The following day, nevertheless, saw the whole nation rise up in solidarity. Protests took place in all major cities including the capital Ankara, Izmir, Eskisehir, Aydin and many others. Throughout the night, however, the police force was preparing for the day ahead by dropping tear-gas and ensuring measure were in place which would prevent further demonstrations occurring. Among the measures taken was also the lock down of all public transport systems in an attempt to prevent people from crossing over from the Asian to European side. Fortunately, the people spirit was so powerful that it did not avert them from pursuing their aim. Thousands of people walked across the Bosporus bridge towards Europe, arm in arm, shoulder to shoulder, as one united mass. Due to the mass demonstrations, the police were having to be deployed from many other cities along with the many resignations over the night. Yet, the reactionary attitude from the police did not shift on Saturday. If anything it got worse. Many more people were being injured, and the police being merciless water cannoning and gassing anyone in their way. Their actions were so cruel that they even threw gas canisters into one of the hospitals where very vulnerable people were being treated along with tourists resulting in many missing their flights home. However, another major issue was the fact that no Turkish media was reporting any of the incidents due to them all being controlled by the government. Is that what a modern democracy should be like? Instead, TV channels such as CNN Turk and NTV showed documentaries of penguins and other animals while the events were headlining in all of the international media. There was however only two exceptions, ULUSAL and Halk TV, which were the only channels broadcasting the events live throughout the whole day with commentary showing they were not under the influence of the government. The Saturday protests also saw the support of famous actors and socialites which included Halic Ergenc and TV host Beyaz emphasising that people from all over were all fighting for the same cause. Interestingly, the previous evening Beyaz postponed his regular Friday evening show to raise support for the demonstrations and a day later received news that his show had been permanently cancelled once again highlighting that any individual that publicly proclaims opposition towards the government is silenced – democracy I hear you say?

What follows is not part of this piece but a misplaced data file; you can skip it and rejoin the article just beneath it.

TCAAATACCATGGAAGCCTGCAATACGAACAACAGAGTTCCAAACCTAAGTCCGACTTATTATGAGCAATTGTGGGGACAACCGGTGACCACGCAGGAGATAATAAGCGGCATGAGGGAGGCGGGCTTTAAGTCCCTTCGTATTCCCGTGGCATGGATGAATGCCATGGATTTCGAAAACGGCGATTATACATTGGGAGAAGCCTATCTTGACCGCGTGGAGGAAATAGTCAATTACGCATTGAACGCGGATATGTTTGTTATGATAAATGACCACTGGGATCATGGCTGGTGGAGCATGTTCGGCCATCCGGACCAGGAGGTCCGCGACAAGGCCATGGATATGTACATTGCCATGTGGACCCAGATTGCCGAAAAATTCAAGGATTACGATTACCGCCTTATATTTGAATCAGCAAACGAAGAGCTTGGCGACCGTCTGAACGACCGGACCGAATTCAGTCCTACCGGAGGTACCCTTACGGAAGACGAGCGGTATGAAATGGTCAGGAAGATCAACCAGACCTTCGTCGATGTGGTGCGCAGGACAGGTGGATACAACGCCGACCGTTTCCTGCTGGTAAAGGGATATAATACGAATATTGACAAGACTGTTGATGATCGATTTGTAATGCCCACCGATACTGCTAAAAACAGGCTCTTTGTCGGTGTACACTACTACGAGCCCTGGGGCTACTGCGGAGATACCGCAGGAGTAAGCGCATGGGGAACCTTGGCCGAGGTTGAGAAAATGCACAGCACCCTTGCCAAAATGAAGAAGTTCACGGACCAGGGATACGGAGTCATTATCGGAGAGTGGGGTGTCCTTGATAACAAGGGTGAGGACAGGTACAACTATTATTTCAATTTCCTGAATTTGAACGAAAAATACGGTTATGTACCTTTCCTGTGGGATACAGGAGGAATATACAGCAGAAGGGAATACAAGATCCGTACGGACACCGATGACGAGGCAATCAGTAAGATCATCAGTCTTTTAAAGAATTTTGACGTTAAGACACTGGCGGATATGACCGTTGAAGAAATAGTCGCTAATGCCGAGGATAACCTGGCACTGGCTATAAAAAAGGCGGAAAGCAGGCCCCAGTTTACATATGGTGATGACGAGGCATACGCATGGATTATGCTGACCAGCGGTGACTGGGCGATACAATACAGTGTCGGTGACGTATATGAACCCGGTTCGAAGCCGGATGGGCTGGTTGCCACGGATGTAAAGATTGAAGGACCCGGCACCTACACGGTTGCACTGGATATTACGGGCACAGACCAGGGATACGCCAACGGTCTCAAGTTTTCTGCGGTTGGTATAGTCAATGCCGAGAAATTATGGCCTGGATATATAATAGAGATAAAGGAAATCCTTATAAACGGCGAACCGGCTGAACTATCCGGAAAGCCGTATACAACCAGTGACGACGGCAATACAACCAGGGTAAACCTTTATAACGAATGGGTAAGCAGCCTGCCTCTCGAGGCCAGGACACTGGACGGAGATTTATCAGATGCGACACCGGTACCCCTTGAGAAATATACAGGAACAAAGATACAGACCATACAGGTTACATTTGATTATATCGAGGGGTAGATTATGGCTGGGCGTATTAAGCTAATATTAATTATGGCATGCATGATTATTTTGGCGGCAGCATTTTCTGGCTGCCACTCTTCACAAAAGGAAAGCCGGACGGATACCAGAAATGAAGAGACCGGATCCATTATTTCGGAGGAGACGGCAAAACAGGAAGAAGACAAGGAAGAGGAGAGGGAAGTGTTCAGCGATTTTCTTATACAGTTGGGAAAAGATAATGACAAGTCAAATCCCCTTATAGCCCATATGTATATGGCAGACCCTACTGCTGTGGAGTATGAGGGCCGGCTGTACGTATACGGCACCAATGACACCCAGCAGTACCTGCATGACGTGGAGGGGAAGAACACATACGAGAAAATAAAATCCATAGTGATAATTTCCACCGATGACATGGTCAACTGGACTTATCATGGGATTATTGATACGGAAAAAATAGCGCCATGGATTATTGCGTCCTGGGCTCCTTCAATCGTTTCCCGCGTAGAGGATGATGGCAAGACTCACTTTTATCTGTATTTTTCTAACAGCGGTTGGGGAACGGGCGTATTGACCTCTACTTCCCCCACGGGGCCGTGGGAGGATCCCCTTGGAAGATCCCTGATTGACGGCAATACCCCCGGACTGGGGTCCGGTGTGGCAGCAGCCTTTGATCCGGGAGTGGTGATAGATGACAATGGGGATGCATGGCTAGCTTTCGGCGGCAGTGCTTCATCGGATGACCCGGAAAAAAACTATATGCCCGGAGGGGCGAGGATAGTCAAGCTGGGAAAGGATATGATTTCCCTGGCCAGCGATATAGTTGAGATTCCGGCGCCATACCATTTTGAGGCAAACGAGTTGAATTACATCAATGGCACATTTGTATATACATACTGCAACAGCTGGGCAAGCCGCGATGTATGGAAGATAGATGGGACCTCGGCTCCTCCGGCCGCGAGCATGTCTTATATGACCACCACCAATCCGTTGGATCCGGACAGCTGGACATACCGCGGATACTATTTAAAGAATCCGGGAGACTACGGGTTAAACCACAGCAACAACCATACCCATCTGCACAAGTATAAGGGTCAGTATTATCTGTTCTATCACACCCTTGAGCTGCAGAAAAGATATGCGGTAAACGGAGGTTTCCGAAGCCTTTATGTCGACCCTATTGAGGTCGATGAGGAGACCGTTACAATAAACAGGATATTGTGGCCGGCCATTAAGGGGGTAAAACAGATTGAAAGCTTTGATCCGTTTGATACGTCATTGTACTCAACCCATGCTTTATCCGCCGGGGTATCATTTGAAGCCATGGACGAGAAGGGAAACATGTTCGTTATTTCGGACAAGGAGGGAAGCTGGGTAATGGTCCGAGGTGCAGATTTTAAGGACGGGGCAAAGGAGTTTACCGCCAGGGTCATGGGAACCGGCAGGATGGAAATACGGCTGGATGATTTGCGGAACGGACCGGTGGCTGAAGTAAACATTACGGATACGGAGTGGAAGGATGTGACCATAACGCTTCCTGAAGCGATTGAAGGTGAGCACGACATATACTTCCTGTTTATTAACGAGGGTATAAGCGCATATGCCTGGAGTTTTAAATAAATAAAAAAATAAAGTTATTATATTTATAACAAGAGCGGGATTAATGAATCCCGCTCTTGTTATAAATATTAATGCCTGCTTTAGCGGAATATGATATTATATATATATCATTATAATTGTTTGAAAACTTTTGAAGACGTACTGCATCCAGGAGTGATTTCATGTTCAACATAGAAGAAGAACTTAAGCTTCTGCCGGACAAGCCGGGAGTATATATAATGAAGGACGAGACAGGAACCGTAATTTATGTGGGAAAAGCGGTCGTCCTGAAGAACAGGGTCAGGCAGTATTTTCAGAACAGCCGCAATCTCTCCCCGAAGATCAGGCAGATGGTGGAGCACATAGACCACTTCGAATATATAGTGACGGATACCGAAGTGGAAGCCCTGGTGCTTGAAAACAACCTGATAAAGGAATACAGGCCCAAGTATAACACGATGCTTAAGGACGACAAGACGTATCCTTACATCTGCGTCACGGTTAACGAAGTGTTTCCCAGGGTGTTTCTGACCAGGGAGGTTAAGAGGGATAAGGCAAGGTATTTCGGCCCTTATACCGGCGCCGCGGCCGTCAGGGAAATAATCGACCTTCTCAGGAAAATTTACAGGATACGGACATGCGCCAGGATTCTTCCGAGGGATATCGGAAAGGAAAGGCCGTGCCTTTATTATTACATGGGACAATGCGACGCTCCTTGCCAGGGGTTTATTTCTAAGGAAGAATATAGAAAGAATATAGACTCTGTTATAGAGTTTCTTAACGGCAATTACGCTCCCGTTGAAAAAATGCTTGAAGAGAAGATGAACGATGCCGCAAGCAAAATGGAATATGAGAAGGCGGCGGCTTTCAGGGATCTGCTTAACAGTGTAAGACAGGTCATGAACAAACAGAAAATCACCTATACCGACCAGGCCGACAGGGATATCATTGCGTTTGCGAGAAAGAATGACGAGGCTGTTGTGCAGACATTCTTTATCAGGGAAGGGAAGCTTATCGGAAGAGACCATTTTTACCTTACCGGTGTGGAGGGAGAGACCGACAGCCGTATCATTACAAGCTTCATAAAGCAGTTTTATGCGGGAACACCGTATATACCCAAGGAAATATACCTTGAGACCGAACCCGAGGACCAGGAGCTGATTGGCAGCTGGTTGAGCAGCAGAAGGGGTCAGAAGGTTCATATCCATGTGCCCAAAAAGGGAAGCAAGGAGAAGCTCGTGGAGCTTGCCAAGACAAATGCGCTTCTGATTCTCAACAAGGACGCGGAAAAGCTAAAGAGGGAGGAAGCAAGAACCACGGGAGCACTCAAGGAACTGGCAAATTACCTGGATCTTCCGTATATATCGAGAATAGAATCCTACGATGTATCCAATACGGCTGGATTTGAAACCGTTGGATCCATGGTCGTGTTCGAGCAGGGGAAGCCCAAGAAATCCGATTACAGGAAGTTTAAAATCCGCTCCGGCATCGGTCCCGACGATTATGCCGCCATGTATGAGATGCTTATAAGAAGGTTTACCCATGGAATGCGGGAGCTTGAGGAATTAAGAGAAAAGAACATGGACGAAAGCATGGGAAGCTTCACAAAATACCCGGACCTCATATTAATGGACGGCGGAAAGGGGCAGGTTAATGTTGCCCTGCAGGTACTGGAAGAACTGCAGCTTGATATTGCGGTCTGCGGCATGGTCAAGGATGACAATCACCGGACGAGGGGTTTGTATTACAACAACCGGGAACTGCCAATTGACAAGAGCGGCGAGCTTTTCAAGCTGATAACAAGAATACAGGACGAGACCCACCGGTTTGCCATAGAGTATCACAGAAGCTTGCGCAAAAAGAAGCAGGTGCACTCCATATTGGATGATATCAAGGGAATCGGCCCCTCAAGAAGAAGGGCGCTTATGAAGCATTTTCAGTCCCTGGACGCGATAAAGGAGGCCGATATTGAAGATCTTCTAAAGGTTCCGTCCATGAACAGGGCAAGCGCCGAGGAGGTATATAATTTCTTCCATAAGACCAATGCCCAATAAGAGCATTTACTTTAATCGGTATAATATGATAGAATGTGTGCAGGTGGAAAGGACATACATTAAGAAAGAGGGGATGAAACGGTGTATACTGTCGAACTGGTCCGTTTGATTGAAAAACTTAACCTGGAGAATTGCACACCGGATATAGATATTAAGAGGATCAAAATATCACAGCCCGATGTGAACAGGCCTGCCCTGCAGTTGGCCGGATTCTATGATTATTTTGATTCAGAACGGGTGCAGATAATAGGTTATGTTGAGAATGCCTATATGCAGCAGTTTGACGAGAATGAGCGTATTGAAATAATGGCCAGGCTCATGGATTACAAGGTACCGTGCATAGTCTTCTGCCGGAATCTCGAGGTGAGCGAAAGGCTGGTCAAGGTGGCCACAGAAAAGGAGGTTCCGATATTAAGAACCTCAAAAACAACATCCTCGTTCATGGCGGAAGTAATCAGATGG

PM Erdogan only gave two public statements throughout the day; one saying that ‘all demonstrations should stop immediately as all plans for the shopping centre will go ahead no matter what’ and that ‘if the protestors think that they are strong and powerful, then he can bring double the number of his party people onto the streets.’ Is the Prime Minister not to there to represent all the people’s opinion, interests and needs? Is he/she not supposed to acknowledge the concerns of the populas? But instead Prime Minister provokes and patronises all those who legitimately protest. The vulgar and illegal actions taken by the police force resulted in over 1,700 people being arrested and hundreds with serious injuries and some yet unconfirmed deaths.
The third days of protests saw many more protest around the country specifically in cities such as Izmir and Ankara. For the first time in many years the Turkish people were solely committed to one cause which saw the demonstrations carry on till the evening. The same tactics were being employed by the police with evidence showing that toxic gasses were now being used which were in fact expired with dates such as old as ‘2011’ printed on the cans. Hours later, the government began infiltrating twitter and Facebook accounts in an attempt to prevent further support being created and cutting communications with those in need. People began citing that electricity was being cut and that the police were tracking those who they believed to be inciting ‘terrorist activities’ which saw tear gas being sprayed into people’s homes. In addition, an announcement was made by the Prime Minister himself stating that he would be travelling to North Africa the following morning and returning on Thursday. This only emphasised to the people that their leader was even more out of touch and saw it as an excuse to flee from the events which were occurring in Turkey.
Despite Gezi Park being one of the smallest parks of Istanbul, it stood as a symbol of freedom and courage and became a symbol for the people to unite. How long must the people fight in order for their voices to be heard and their rights to be re-established?